Saddleridge Fire

A deadly fire that tore across the north edge of Los Angeles may have been started by Southern California Edison equipment. The fire began on Oct. 10, 2019, and started at the base of one of SoCal Edison’s high-voltage transmission towers at Saddle Ridge Road.

At Least Two People Dead in Saddleridge Fire

Approximately 100,000 people were evacuated to escape the California fire, which destroyed around 8,400 acres and dozens of structures. One man suffered a heart attack and died while fighting flames that threatened his property, while three firefighters suffered injuries.

Meanwhile, an employee with Los Angeles’ Department of Recreation and Parks collapsed while patrolling parks that were affected by the fire. He died of a heart attack the next morning

At times, the fire burned around 800 acres an hour, driven at least in part by dry Santa Ana winds and lush vegetation.

Officials lifted the evacuation orders on Oct. 12, after the fire threat had mainly passed the residential areas. Sections of Angeles National Forest were closed due to the fire. 

Residents of Porter Ranch, Sylmar and Granada Hills were all affected by the Saddleridge Fire.

SoCal Edison Filed Incident Report

On Oct. 11, the day after the fire began, SoCal Edison filed an electric safety incident report with the California Public Utility Commission. That report noted that the utility’s system was impacted near the time the fire reportedly started.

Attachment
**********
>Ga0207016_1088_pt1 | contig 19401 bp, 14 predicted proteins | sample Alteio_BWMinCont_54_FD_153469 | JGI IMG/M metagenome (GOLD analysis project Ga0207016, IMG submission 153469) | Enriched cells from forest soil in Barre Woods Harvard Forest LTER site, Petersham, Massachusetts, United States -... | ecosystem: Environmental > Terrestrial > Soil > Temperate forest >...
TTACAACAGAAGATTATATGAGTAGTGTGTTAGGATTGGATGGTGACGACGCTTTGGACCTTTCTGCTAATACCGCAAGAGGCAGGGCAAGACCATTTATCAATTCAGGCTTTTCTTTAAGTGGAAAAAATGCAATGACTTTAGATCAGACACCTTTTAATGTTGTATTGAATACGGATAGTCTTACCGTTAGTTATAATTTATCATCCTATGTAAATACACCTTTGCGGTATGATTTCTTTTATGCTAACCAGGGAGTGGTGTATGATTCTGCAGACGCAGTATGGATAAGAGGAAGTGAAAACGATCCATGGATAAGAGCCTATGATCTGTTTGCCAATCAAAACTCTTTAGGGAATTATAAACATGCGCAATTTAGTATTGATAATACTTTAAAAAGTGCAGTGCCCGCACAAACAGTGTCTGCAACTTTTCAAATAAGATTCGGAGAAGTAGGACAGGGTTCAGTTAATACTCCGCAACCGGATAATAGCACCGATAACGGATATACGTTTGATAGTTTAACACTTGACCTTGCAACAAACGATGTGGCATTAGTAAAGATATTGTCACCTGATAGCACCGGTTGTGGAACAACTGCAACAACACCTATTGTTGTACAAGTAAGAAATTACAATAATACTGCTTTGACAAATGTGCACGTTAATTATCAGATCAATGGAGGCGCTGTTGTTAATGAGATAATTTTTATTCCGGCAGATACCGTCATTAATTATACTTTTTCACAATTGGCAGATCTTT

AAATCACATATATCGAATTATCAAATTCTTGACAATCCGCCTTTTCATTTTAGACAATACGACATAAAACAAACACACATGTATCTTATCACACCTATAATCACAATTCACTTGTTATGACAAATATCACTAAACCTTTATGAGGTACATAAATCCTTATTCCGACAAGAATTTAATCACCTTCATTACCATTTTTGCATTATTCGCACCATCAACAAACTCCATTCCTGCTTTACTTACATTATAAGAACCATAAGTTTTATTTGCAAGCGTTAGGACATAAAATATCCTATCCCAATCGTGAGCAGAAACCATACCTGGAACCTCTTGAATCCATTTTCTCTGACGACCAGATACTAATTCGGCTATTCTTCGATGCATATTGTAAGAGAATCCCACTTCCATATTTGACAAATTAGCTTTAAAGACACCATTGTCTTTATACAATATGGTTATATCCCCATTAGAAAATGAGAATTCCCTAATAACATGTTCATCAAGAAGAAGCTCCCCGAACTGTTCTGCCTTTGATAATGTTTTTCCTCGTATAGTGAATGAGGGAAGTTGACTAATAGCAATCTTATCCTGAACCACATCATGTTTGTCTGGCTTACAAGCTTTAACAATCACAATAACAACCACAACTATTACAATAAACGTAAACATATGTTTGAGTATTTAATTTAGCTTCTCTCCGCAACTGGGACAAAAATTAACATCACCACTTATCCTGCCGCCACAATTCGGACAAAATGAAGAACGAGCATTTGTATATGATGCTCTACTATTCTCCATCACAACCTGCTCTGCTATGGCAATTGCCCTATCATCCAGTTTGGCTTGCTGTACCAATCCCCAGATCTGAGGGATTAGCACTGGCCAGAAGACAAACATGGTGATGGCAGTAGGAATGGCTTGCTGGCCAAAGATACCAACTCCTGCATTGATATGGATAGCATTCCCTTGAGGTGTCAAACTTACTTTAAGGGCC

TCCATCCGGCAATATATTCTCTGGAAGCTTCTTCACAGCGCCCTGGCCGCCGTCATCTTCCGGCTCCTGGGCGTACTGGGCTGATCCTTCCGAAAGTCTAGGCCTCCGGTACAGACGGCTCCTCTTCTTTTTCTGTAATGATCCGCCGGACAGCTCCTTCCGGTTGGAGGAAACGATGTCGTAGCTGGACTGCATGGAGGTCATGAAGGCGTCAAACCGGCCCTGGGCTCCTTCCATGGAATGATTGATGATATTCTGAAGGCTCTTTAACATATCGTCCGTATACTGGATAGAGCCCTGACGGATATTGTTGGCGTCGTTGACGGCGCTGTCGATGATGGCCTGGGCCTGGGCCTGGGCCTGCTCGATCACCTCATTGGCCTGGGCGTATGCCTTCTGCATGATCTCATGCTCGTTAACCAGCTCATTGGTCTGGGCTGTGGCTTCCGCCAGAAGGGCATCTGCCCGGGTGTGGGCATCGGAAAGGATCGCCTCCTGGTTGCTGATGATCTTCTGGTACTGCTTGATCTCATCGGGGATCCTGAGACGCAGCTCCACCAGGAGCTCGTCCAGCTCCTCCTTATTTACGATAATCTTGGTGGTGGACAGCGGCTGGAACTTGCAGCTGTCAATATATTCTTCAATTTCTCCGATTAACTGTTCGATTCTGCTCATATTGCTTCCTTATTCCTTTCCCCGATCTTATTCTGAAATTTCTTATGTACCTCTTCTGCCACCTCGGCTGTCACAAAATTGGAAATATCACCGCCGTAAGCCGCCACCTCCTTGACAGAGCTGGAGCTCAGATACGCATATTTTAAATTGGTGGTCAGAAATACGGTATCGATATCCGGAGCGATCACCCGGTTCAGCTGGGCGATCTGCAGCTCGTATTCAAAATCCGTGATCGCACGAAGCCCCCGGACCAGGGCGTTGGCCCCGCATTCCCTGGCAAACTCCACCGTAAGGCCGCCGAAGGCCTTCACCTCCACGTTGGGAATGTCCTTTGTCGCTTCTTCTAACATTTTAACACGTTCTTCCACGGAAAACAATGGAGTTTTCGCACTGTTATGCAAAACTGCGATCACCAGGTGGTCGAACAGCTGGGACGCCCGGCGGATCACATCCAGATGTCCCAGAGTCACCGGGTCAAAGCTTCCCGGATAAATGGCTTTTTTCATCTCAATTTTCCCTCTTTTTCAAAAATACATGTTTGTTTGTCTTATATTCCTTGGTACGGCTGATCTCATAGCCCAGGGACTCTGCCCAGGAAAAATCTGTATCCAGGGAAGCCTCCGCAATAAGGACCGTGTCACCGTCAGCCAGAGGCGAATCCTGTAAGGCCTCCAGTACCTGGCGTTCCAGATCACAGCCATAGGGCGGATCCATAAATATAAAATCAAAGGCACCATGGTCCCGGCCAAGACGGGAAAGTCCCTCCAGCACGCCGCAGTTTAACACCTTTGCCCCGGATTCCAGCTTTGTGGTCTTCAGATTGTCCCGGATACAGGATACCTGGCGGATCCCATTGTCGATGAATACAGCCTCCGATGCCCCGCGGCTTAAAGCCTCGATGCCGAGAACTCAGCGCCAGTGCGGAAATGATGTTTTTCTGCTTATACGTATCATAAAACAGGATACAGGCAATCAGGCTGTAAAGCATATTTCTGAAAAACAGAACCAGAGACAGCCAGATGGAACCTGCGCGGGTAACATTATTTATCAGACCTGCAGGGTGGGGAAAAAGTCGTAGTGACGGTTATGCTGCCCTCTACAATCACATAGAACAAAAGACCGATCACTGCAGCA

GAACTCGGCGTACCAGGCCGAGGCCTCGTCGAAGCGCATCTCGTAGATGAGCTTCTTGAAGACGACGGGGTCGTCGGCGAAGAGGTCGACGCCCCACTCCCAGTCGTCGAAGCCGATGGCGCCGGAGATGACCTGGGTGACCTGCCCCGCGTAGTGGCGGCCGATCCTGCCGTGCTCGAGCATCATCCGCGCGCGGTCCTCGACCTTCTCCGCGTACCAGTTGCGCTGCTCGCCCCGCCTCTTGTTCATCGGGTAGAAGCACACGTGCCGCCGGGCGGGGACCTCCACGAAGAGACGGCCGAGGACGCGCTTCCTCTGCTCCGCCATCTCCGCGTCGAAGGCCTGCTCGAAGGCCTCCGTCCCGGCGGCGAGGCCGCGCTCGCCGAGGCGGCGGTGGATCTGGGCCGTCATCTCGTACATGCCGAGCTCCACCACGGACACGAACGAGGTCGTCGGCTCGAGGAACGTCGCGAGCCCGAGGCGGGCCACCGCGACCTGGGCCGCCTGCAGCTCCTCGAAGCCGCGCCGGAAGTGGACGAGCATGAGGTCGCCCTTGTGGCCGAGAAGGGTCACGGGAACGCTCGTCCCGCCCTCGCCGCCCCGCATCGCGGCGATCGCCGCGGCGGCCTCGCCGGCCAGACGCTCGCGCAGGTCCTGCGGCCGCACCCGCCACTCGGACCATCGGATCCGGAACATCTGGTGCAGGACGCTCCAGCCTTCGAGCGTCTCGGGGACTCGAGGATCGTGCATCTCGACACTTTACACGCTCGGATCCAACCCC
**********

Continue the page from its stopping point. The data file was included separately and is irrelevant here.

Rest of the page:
Although SoCal Edison does not state that its equipment started the fire, it does acknowledge that the blaze started to near its transmission tower.

Witnesses reported seeing sparks or flames from power lines near the suspected fire ignition point, while others said they saw fire near power lines around Saddle Ridge Road.

The first firefighters on the scene of the fire Thursday night reported it as being about a quarter-acre under the power lines

Furthermore, SoCal Edison turned off power to around 20,000 customers across California as a precaution but customers in the Saddleridge Fire area retained their power. As a result, the power lines in the area were energized at the start of the fire.

Other Deadly Fires Also Burning in Southern California

In addition to the Saddleridge Fire, California residents are contending with the Sandalwood Fire in Calimesa, which killed two people. That fire burned almost 1,000 acres and 90 structures.

Near the Saddleridge Fire is the Reche Fire in Moreno Valley. That fire has burned almost 500 acres. 

Numerous Tragic Fires Started by Utilities in Recent Years

If California’s Saddleridge Fire was started by SoCal Edison’s equipment, it would not be the first fire in recent years to be linked to a utility. The deadly Camp Fire in 2018 devastated the town of Paradise, killing 85 people and burning thousands of acres. That fire and others from 2017 and 2018 were linked to Pacific Gas & Electric (PG&E).

Utilities have a responsibility to properly maintain their equipment and keep their lines clear of vegetation. They are also required to shut off power to vulnerable areas in extreme conditions, such as high winds and dry temperatures.